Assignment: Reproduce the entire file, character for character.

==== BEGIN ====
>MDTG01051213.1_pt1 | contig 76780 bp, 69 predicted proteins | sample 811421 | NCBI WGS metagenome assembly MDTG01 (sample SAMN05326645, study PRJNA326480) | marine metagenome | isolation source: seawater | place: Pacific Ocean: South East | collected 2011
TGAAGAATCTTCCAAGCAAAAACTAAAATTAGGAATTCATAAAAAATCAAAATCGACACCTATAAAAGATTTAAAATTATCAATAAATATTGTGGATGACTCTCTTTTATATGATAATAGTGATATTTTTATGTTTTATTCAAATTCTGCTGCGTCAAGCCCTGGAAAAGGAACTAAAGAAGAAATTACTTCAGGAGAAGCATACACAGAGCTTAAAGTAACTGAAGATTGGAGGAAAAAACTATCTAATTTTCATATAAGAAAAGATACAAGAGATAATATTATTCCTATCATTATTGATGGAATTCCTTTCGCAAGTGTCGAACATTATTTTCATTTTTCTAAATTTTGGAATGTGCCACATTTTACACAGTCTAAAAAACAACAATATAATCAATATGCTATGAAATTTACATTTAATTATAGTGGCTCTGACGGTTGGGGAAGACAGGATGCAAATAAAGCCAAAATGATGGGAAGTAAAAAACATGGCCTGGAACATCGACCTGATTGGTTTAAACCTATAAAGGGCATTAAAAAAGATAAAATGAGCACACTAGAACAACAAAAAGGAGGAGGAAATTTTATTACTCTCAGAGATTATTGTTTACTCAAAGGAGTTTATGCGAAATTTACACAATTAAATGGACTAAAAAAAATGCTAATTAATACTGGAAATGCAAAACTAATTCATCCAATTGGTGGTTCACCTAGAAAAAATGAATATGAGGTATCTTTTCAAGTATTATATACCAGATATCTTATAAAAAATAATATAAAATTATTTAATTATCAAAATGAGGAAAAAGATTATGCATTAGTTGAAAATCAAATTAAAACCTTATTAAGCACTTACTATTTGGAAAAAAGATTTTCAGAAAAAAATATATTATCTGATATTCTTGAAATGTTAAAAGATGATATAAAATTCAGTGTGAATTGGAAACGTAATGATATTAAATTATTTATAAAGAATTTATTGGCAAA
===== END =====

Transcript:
>MDTG01051213.1_pt1 | contig 76780 bp, 69 predicted proteins | sample 811421 | NCBI WGS metagenome assembly MDTG01 (sample SAMN05326645, study PRJNA326480) | marine metagenome | isolation source: seawater | place: Pacific Ocean: South East | collected 2011
TGAAGAATCTTCCAAGCAAAAACTAAAATTAGGAATTCATAAAAAATCAAAATCGACACCTATAAAAGATTTAAAATTATCAATAAATATTGTGGATGACTCTCTTTTATATGATAATAGTGATATTTTTATGTTTTATTCAAATTCTGCTGCGTCAAGCCCTGGAAAAGGAACTAAAGAAGAAATTACTTCAGGAGAAGCATACACAGAGCTTAAAGTAACTGAAGATTGGAGGAAAAAACTATCTAATTTTCATATAAGAAAAGATACAAGAGATAATATTATTCCTATCATTATTGATGGAATTCCTTTCGCAAGTGTCGAACATTATTTTCATTTTTCTAAATTTTGGAATGTGCCACATTTTACACAGTCTAAAAAACAACAATATAATCAATATGCTATGAAATTTACATTTAATTATAGTGGCTCTGACGGTTGGGGAAGACAGGATGCAAATAAAGCCAAAATGATGGGAAGTAAAAAACATGGCCTGGAACATCGACCTGATTGGTTTAAACCTATAAAGGGCATTAAAAAAGATAAAATGAGCACACTAGAACAACAAAAAGGAGGAGGAAATTTTATTACTCTCAGAGATTATTGTTTACTCAAAGGAGTTTATGCGAAATTTACACAATTAAATGGACTAAAAAAAATGCTAATTAATACTGGAAATGCAAAACTAATTCATCCAATTGGTGGTTCACCTAGAAAAAATGAATATGAGGTATCTTTTCAAGTATTATATACCAGATATCTTATAAAAAATAATATAAAATTATTTAATTATCAAAATGAGGAAAAAGATTATGCATTAGTTGAAAATCAAATTAAAACCTTATTAAGCACTTACTATTTGGAAAAAAGATTTTCAGAAAAAAATATATTATCTGATATTCTTGAAATGTTAAAAGATGATATAAAATTCAGTGTGAATTGGAAACGTAATGATATTAAATTATTTATAAAGAATTTATTGGCAAA